Law on medical care is being revised

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The law on medical care is to be revised in 2011: health insurance companies are demanding limited licenses instead of previous medical approvals.

With his initiative to revise the hospital sector, Jens Spahn, health expert at the CDU, brought the discussion about the problems of medical care back to life last week. In the coming year 2011, the Federal Minister of Health Philipp Rösler (FDP) not only wants to submit to the cabinet a proposal for nursing reform but also a new care law for the treatment of patients in the hospital or at the doctor for decision.

After initial skepticism, the Federal Minister of Health welcomed Jens Spahn's suggestion in relation to the reform of medical care to guarantee double-bed patients in clinics in the future, too good approach. ”But such demands are difficult to implement at the federal level, because the individual federal states are responsible for the clinics. However, it is questionable whether they will come along with the looming higher costs for proposals such as the twin room arrangement. Therefore, in the run-up to the draft law, the Federal Minister of Health wants to work out in cooperation with the federal states and associations of doctors, health insurance companies and clinics what an appropriate health care law could look like.

Association of Statutory Health Insurance Funds calls for revision of the system of medical approvals The head of the umbrella association of statutory health insurance funds (GKV umbrella association), Doris Pfeiffer, spoke up regarding the plans of the Federal Minister of Health and emphasized that she was looking forward to the negotiations with great confidence: "I am glad that we are now talking about patient care and no longer just about more money for doctors and hospitals, "Pfeiffer told the news agency dpa. In particular, the rigid system of medical admissions needs to be urgently revised as part of the new health care law the chairman of the health insurance association. "A main problem is the legal guarantee for every practice owner that his practice can be resold even in a completely oversupplied region," explained Doris Pfeiffer.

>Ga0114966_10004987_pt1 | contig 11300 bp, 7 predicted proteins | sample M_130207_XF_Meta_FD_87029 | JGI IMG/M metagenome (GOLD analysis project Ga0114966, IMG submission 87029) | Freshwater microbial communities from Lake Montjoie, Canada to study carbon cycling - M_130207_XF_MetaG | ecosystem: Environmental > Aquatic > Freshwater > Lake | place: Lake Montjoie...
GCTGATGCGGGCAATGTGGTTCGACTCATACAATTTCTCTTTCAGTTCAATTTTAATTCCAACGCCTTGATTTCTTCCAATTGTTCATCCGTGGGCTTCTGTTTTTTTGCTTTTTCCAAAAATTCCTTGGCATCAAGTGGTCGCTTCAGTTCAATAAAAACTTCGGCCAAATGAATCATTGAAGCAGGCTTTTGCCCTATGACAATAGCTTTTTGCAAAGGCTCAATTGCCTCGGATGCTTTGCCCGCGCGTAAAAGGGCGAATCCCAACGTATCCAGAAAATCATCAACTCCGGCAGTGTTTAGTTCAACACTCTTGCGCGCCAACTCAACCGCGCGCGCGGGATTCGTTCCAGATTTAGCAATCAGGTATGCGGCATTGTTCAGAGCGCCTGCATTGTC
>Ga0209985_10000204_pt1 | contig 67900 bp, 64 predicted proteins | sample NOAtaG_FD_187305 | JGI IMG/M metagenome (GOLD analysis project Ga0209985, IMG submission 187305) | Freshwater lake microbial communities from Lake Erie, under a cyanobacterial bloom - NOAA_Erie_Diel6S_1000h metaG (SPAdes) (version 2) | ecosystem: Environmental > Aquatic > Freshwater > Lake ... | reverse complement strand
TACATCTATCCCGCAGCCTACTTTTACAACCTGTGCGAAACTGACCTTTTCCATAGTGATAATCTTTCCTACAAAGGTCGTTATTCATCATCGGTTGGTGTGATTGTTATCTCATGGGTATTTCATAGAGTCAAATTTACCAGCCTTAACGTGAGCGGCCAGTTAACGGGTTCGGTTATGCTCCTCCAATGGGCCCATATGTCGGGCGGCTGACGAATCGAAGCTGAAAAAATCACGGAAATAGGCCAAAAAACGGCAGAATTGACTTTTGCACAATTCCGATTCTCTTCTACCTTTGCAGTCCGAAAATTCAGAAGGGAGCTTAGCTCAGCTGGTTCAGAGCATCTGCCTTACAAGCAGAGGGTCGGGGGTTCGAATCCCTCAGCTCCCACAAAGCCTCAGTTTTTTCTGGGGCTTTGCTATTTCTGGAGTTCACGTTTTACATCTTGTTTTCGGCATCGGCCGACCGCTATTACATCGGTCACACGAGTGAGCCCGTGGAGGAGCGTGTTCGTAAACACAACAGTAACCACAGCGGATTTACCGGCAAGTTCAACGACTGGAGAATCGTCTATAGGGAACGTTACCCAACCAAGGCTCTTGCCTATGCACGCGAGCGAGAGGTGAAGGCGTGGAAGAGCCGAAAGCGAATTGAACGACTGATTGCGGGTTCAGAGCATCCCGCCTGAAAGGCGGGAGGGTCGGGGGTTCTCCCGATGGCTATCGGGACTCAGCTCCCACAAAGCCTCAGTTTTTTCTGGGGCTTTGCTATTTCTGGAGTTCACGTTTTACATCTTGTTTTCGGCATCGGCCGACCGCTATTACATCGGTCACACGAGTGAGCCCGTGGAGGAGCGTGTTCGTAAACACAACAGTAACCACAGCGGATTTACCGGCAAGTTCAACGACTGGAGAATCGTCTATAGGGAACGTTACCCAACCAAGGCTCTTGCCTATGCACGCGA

Time-limited licenses instead of the previous approvals The head of the GKV umbrella association is addressing a topic that is critical for most doctors, because the resale of established practices has so far been an important aspect in the medical insurance of old age. Over the years there has been a maladministration in the distribution of medical practices, so that there is currently an overhang of 25,000 doctors in the areas with over-provision, but in certain regions with a shortage of doctors, it is estimated that only 800 doctors are missing, said Pfeiffer. In total, the number of general practitioners and doctors working in clinics in Germany is around 140,000 each, higher than ever before, according to the head of the GKV umbrella association. "Obviously we have a distribution problem and not a quantity problem," emphasized Pfeiffer. According to their statements, it would be perfectly appropriate in the sparsely populated areas if incentives for home visits could be set, but these supplements should only be granted if, in return, discounts are made in areas that are not provided with medical care.